John Barrington was born in or about 1746 or 1747 at Ballycogley Townland, Mayglass Parish, Forth Barony, Wexford County, Leinster Province, Ireland, son to Nicholas Barrington and Anne ---, (to whom refer); allegedly died for his faith in Ireland, probably in 1798 in consequence of the County Wexford Rising. His wife --- allegedly died for her faith in Ireland, probably in 1798 in consequence of the County Wexford Rising. This couple begat issue: (1) Nicholas Barrington, born in or about 1772 or 1773 at Ballycogley Townland, Mayglass Parish, Forth Barony, Wexford County, Leinster Province, Ireland; (2) William Barrington, born in or about 1775 or 1776 at Ballycogley Townland, Mayglass Parish, Forth Barony, Wexford County, Leinster Province, Ireland, died 13 September 1847 in Canada East, buried 14 September 1847 probably at or near Ormstown, Ste. Martine Parish, Beauharnois County, First Division, Beauharnois District, Canada East, who married in or about 1806 or 1807 at Wexford County, Leinster Province, Ireland, Esther Britton; (3) John Barrington, born in or about 1787 or 1788 in Ireland, died 24 August 1856 at or near Ormstown, Ste. Martine Parish, Châteauguay County, Canada East, buried 26 August 1856, who married in 1817 at or near Longueuil, St. Antoine de Longueuil Parish, Montréal District, Lower Canada, Elizabeth Earl; (4) Thomas Barrington, born in or about 1790 or 1791 at Wexford County, Leinster Province, Ireland, died 16 May 1866 probably at St. Louis de Gonzague Parish, Beauharnois County, Canada East, buried 18 May 1866 at or near Ormstown, St. Malachie Parish, Châteauguay County, Canada East who married 9 March 1822 at Montréal, Montréal District, Lower Canada, Susannah Elizabeth Murray; (5) James Barrington, born in or about 1791 or 1792 at Wexford County, Leinster Province, Ireland, died unmarried 16 January 1873 in Québec, buried 18 January 1873.

http://freepages.misc.rootsweb.ancestry.com/~database/BARRINGTON.htm

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Re: corn mill, mayglass,WEXFORD
« Reply #13 on: Saturday 06 October 12 18:40 BST (UK) »
Hamilton Knox Grogan Morgan owned four of the town-lands of Mayglass.

Bog East
Bog West
Coalspit
Pollwitch

Hamilton Knox Grogan Morgan
The principal Landlord was Hamilton K.G.Morgan.[13] Ballinacoolamore formed part of what was known as ‘Lords Monck’s Estate’. Hamilton Knox Grogan Morgan was a descendant of the Grogan’s of Johnstown Castle. The family’s property was extensive and widely scattered in tracts of moderate size throughout the county. In 1877, the family estate in Co. Wexford amounted to 9,413 acres.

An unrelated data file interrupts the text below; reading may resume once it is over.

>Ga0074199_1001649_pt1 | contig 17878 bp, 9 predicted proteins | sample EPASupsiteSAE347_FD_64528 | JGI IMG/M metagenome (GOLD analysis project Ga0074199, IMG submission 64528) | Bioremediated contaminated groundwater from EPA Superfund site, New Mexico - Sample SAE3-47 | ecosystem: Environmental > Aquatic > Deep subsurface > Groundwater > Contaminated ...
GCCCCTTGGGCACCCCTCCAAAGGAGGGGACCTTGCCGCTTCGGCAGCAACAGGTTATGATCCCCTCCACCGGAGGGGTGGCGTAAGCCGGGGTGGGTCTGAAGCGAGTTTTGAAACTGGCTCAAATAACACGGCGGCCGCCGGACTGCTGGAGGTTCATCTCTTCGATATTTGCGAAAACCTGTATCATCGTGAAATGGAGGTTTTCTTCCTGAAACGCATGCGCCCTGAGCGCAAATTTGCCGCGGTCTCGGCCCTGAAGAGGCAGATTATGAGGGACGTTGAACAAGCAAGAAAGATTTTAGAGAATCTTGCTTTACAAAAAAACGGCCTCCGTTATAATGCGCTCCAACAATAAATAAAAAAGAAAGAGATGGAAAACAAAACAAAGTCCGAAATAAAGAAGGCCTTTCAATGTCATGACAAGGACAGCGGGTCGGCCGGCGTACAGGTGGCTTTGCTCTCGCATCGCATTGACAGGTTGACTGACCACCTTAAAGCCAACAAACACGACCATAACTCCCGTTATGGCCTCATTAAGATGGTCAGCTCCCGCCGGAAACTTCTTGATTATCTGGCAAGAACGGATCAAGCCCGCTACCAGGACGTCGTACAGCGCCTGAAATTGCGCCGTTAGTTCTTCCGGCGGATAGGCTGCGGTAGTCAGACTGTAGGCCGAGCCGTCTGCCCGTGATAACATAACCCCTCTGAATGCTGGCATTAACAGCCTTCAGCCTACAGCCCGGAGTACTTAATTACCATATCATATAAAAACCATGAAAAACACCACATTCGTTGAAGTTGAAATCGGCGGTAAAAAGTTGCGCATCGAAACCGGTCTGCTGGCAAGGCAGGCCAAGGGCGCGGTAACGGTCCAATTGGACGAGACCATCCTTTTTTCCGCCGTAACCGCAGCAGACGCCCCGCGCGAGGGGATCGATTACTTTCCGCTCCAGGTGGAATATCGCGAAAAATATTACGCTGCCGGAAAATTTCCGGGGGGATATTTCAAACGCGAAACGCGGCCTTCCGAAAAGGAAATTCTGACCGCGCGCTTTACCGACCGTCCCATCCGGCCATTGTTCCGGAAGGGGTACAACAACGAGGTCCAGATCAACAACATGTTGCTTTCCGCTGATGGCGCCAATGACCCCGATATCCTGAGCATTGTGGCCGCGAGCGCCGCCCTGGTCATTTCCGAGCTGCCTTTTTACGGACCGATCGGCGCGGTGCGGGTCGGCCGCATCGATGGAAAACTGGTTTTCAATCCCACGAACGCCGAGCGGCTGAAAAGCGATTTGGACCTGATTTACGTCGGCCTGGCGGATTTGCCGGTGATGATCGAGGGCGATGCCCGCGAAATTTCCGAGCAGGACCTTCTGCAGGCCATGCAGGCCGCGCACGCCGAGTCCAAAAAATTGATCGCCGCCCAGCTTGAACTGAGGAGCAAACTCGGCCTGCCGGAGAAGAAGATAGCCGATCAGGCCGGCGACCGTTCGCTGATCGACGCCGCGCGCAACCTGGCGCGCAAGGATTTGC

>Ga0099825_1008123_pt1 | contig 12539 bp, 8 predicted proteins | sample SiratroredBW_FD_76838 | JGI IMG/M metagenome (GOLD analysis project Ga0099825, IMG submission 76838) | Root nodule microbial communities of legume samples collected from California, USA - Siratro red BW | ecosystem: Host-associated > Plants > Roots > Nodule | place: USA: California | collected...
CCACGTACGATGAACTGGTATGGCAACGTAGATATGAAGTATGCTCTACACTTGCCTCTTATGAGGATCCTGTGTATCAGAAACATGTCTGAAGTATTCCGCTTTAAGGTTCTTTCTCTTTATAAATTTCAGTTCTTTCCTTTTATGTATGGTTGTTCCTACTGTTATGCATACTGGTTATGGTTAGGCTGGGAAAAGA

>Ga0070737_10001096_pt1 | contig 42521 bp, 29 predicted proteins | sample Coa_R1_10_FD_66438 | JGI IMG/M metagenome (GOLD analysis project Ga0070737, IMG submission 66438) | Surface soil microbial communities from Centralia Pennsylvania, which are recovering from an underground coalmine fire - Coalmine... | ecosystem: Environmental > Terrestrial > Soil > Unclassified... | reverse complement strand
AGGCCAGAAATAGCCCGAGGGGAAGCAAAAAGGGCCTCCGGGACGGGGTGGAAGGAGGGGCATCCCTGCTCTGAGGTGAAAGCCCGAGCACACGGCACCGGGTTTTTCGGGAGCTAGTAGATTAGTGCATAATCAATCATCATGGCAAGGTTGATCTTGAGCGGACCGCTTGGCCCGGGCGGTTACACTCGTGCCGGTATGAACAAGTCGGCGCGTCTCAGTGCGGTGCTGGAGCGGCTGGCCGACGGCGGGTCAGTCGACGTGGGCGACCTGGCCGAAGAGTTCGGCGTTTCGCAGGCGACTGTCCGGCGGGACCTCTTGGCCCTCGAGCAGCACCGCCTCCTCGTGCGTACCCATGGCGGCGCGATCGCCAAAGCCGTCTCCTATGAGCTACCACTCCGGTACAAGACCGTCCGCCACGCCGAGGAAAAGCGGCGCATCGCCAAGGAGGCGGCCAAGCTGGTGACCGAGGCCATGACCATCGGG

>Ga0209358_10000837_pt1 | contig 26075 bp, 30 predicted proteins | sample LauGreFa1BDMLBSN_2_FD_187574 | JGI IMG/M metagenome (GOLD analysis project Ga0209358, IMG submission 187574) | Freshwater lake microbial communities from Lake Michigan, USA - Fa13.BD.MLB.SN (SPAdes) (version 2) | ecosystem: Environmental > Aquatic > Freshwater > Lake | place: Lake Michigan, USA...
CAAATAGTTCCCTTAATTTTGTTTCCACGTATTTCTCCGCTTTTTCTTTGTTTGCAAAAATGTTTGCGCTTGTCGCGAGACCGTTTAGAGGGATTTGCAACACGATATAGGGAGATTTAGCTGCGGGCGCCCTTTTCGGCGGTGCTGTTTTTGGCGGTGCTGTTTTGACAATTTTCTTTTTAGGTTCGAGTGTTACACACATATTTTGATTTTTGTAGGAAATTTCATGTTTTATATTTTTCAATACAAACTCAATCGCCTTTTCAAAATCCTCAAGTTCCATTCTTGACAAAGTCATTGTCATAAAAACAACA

The  townland of Ballinacoolamore was forfeited by Thomas Esmonde in the Cromellian Settlement, 1655. The townland at the time is recorded as containing 242 acres. The Grogans aquired Ballinacoolamore (Ballinacolly) when the Esmonde Estates were forfeited, after the Cromwellian Wars.

STATEMENT OF THE NUMBER OF ACRES BELONGING TO THE CHURCH IN IRELAND;
 A Return of the number of acres held by the representatives of the late John Knox Grogan, Esq.
in the county of Wexford.
East and West Maglass ---219 a.
1 r.
20 p.

 

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Re: corn mill, mayglass,WEXFORD
« Reply #14 on: Saturday 06 October 12 18:51 BST (UK) »
 The changing pattern of land ownership in Ireland.

In 1750, the population of Ireland was 2.5 million. By 1804 the population had risen to 5.4 million. Of this an estimated 8,000 to 10,000 were landed proprietors.

Between 1750 and 1815, subletting, subdivision and long leases were the norm. Long leases had prevented landlords from increasing rents during this period. Moreover, agricultural prices rose steeply during the same period.

By the beginning of the 19th century leases of 21 and 31 years were common. However, 1815 saw a fall in the price of corn and the beginning of a period of general agricultural depression.

By 1831, the population had increased to 6,801,827 persons. The increased demand for land, increased rents to an extent not warranted by falling agricultural prices. By 1841 the population had increased to 8.2 million.

During this period the following classification applied to agricultural holdings in general.

Classification

Holding---  greater than 15 acres----- Large farmer.

Holding ----- 5-15 acres              ------ Small Farmer

Holding  ---- less than 5 acres  ------   Cottiers

Agricultural--   Labourers  ---------       Landless

Between 1846 and 1853 the country saw approximately 70,000 evictions and in 1849 an approximate rental value of £2,000,000 (from a total of £13 million) was under the control of the Court of Equity. Large numbers of landlords became insolvent and the middleman system collapsed.

Between 1850 and 1880, 5,000,000 acres changed hands, the biggest transfer taking place between 1850 and 1855.   

Between 1885 and 1891, approximately £10,000,000 was advanced to tenants to become purchasers. 1870 to 1896 saw the purchase of 73,805 holdings, a total of 2.5 million acres for £24.18 million. This represented 10% of the total acreage.

The Wyndnam Act, 1909 would result in a revolutionary change in land ownership. By 1922, 9,459 estates, 270,396 holdings or 9 million acres were sold under these land acts for £85.9 million.